May 23: Wildflower Hike, with guest expert Robert Tremain, 2 p.m., Mavis’-Taylor Trails,
June 5: World Environment Day, 11 a.m., Linfield Wildlife Area
June 20: Father’s Day Photo Hunt, 2 p.m. Mavis’-Taylor Trails
July 10: Trees of Bayfield, 11 a.m., Village of Bayfield
July 18: National Ice Cream Day, 2 p.m., Woodland Trail
Aug. 9: World Indigenous Peoples Day, guest expert David Plain, 11 a.m., Sawmill Trail
Aug. 22: Historic Cemetery Tour, with guest expert Dave Gillians, 7 p.m., Bayfield Cemetery**
Sept. 19: Terry Fox Run, 9 a.m., Village of Bayfield
Sept. 26: Mushroom Hike, with guest expert Dr. Jennifer McDonald, 2 p.m., Lobb Trail**
Oct. 17: Fall Colors Hike with Bayfield Photo Club, 11 a.m., Hullett Marsh
Oct. 20: Full Moon Hike, 8 p.m., Sawmill Trail
Nov. 17: National Take a Hike Day, 2 p.m., Mavis’-Taylor Trails
Jan. 8, 2022: Annual Winter Hike and Lunch, 11 a.m., Mavis’-Taylor Trails

Anyone interested in a hiking buddy? People who are new residents or hikers, single hikers, don’t want to hike alone, or would love to meet new people through hiking the BRVTA trails, can now take advantage of the Hiking Buddy Program. The program enables hikers to connect with others and is available to all BRVTA members. If interested, or for more information, please send an email to

**BRVTA Members only




PIXILATED — image of the week


For International Women's Day...By Jack Pal

Email your photo in Jpeg format to with the subject line Subscriber Photo of the Week. or...Upload your photo to Flickr.

I am looking for the Bayfield that is a delight to the eye – please share photos with a touch of whimsy, beauty, humor or a sense of fun. If you are to include people in your photos be sure to have their permission to publish their picture on-line and also send in their names and where they are from. And don’t forget to tell me who took the photo for proper credit to be issued








Tomorrow (March 11) marks the one-year anniversary of the World Health Organization declaring COVID-19 a global pandemic. I remember the moment I first heard this, listening to the news, and wondering what it really meant.

Three hundred and sixty-five days later we know all to well what it meant. Our federal government has designated tomorrow (March 11) a national day of observance to commemorate the loss of the more than 22,000 Canadians who have died due to the virus since the global pandemic was declared.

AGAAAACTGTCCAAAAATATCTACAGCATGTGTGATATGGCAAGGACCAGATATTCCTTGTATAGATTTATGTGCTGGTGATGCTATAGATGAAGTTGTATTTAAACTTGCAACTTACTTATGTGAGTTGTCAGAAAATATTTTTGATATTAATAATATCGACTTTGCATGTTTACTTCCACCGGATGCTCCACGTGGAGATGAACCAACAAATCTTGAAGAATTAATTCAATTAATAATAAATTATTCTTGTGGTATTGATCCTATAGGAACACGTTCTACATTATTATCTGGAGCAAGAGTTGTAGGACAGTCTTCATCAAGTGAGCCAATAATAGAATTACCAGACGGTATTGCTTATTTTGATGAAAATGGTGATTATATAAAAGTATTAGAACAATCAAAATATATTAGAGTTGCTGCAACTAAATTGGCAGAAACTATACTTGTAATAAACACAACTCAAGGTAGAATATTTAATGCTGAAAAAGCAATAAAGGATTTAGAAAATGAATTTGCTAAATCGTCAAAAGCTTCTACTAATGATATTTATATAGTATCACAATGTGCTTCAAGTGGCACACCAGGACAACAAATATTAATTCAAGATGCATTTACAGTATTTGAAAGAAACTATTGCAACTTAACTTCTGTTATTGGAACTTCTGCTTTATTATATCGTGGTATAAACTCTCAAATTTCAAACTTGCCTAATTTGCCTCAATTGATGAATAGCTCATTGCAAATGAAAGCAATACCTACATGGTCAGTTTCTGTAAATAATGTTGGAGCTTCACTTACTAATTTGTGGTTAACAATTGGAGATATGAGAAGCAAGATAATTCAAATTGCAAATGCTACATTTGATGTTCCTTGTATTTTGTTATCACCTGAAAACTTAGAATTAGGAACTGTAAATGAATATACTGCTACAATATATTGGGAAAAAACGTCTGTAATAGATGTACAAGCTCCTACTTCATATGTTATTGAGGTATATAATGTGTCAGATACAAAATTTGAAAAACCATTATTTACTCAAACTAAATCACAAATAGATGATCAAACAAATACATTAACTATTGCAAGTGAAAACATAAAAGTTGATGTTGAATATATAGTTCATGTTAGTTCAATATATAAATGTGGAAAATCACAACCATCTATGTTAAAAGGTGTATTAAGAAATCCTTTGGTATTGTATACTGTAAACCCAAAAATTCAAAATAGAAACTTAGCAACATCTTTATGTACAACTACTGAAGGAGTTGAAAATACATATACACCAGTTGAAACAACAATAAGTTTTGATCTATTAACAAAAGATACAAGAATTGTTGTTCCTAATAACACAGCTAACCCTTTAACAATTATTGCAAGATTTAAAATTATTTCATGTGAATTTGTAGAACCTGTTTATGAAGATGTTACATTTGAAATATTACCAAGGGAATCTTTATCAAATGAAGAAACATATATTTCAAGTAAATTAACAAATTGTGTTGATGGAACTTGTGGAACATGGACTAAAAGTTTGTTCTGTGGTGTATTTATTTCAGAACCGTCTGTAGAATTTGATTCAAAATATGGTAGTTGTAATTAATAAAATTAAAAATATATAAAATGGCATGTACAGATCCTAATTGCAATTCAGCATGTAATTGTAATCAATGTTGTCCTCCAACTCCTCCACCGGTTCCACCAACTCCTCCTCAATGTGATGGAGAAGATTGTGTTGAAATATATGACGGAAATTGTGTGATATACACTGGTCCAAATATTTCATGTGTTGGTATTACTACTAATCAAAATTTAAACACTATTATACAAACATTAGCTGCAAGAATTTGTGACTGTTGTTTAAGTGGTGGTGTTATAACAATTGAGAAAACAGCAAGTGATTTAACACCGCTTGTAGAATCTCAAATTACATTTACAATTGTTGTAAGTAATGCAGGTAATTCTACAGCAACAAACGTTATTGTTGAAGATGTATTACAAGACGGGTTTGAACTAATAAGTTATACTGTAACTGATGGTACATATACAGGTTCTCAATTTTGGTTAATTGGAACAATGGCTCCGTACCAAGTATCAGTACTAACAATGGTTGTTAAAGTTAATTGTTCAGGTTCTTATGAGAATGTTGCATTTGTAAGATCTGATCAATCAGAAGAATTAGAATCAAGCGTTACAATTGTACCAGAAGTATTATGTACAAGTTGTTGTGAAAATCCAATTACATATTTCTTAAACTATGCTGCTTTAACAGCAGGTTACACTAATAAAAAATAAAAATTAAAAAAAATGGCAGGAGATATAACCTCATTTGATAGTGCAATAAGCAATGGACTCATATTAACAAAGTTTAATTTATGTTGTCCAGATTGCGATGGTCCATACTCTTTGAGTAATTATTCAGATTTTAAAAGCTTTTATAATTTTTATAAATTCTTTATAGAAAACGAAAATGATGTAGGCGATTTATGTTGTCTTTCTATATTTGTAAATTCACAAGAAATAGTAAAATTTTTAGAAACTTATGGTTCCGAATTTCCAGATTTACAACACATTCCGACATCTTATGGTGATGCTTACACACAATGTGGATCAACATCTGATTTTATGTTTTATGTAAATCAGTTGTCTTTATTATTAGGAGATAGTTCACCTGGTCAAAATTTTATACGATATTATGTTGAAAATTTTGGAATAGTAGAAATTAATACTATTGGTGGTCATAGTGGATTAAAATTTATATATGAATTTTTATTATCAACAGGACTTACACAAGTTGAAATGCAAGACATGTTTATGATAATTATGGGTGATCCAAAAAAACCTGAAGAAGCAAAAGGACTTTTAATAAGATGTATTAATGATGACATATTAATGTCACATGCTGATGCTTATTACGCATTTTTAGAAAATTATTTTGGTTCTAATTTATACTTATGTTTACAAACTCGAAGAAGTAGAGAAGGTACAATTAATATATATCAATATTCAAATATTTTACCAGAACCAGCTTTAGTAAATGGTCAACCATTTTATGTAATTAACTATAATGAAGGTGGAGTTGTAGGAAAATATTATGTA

I offer a poem for those who have experienced loss during this last year, not just from COVID-19, but from other causes too, because respecting the virus protocols has prevented people from being able to mourn in the traditional way and that I’m sure has troubled people greatly. I selected this poem as a graveside reading for my father’s funeral in 1997. It has always resonated with me and brought me comfort, I hope it does the same for you. – Melody

Do not stand at my grave and weep
I am not there. I do not sleep.
I am a thousand winds that blow.
I am the diamond glints on snow.
I am the sunlight on ripened grain.
I am the gentle autumn rain.
When you awaken in the morning's hush
I am the swift uplifting rush
Of quiet birds in circled flight.
I am the soft stars that shine at night.
Do not stand at my grave and cry;
I am not there. I did not die.**

** Poem attributed to Clare Harner Lyon (1909-1977)












Ideas and contributions to the Bayfield Breeze are always welcome.
Deadlines for submissions are Sundays at 4 p.m.

Please email me at or call 519-525-3830.


Bookmark and Share

Click to sign up for weekly email notices.

Founding Members
Goderich Honda
Tuckersmith Communications Co-operative Ltd.
Bayfield Foodland
Outside Projects
Brad's Automotive
Bayfield Garage
Pharmasave Michael's Pharmacy
The Dock's Restaurant
Ian Mathew CA
Royal LePage Heartland Realty Brokerge


Writer, editor, photographer: Melody Falconer-Pounder
Web publisher/Graphic Designer: Dennis Pal
Advertising Sales: Mike Dixon
Logo Design: Kyle Vanderburgh, Goderich Print Shop
Special thanks to the Bayfield and Area Chamber of Commerce
Breeze Committee:Mike Dixon, John Pounder, Dennis Pal, Melody Falconer-Pounder